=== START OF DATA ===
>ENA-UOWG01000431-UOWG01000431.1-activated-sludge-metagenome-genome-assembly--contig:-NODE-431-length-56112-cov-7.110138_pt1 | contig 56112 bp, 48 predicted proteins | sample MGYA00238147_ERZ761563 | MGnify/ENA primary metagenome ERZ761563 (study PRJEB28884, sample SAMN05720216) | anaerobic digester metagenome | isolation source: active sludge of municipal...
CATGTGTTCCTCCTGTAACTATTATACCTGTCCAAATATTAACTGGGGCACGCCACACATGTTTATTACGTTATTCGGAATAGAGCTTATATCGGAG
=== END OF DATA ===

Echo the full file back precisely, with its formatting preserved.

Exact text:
>ENA-UOWG01000431-UOWG01000431.1-activated-sludge-metagenome-genome-assembly--contig:-NODE-431-length-56112-cov-7.110138_pt1 | contig 56112 bp, 48 predicted proteins | sample MGYA00238147_ERZ761563 | MGnify/ENA primary metagenome ERZ761563 (study PRJEB28884, sample SAMN05720216) | anaerobic digester metagenome | isolation source: active sludge of municipal...
CATGTGTTCCTCCTGTAACTATTATACCTGTCCAAATATTAACTGGGGCACGCCACACATGTTTATTACGTTATTCGGAATAGAGCTTATATCGGAG